TOP OF MIND TODAY…

► Governor John Hickenlooper is blasting Republican lawmakers over their tantrum about a special session called by the Governor to fix an error in the “Hospital Provider Fee” legislation. As Brian Eason reports for the Denver Post:

In a fiery press briefing, an agitated Gov. John Hickenlooper took swipes at GOP leaders, saying Republican lawmakers had turned next week’s special session into a “political circus.”

Hickenlooper earlier this month took the extraordinary step of calling lawmakers back to Denver for their first special session in five years — a move he said was needed to fix a bill-drafting error that has cost special taxing districts such as the Regional Transportation District millions of dollars in marijuana revenue.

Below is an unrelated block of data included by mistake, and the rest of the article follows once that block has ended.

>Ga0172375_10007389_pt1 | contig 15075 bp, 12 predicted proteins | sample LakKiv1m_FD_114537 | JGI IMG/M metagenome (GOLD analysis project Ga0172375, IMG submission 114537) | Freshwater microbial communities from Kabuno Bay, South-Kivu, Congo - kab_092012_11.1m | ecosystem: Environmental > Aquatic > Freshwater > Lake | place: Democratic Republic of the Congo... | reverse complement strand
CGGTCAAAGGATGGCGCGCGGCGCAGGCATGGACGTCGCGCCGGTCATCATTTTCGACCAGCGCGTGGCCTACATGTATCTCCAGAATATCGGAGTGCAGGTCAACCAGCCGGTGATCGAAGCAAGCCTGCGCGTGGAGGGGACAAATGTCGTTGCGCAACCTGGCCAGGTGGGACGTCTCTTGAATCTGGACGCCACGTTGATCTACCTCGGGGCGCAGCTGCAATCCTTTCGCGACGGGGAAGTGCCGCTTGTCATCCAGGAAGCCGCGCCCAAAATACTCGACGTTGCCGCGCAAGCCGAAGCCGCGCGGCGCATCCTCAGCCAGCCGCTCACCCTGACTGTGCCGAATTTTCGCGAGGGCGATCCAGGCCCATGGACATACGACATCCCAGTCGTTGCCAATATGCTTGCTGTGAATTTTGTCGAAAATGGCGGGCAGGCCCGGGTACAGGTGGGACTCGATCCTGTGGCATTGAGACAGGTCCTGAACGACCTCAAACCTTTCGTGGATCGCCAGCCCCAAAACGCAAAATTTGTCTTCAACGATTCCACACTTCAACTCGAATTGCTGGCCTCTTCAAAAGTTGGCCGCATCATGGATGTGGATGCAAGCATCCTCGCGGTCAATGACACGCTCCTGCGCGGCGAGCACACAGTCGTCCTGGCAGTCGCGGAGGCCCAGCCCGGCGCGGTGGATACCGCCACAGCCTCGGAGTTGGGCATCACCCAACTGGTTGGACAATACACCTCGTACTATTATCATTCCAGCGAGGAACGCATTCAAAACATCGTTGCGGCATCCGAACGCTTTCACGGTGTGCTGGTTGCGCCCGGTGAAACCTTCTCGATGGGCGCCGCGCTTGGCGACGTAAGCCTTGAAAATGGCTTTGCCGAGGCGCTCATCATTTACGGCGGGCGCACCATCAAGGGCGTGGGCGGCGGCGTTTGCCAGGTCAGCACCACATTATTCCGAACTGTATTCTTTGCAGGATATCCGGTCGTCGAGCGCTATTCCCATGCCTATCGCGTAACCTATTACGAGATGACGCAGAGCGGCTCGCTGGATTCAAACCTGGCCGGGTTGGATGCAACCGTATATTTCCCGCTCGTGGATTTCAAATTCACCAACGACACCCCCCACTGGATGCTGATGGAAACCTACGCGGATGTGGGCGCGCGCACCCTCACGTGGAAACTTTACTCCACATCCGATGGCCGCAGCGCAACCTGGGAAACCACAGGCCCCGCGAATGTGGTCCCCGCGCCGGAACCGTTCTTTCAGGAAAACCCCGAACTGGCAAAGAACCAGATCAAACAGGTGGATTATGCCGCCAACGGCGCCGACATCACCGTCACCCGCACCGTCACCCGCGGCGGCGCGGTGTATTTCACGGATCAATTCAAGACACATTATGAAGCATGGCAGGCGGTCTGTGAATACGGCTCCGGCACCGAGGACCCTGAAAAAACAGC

But Republicans, who control the state Senate, have balked at the need for a special session, saying there’s no emergency and the error can be fixed when lawmakers return to the Capitol in January.

Despite the GOP opposition, Hickenlooper on Friday pledged to press forward with the special session, announcing that the affected taxing districts have offered to pay for the $25,000-a-day session out of their pot sales taxes once the revenue stream is restored — a move apparently aimed at sidestepping one of the political arguments against it.

Republican lawmakers apparently had their feelings hurt because they say Hickenlooper didn’t do enough “outreach” with them before calling the special session. As we’ve written before in this space, this temper tantrum from Senate President Kevin Grantham and friends is a really bad look heading into a 2018 election cycle that already looks difficult for Republicans.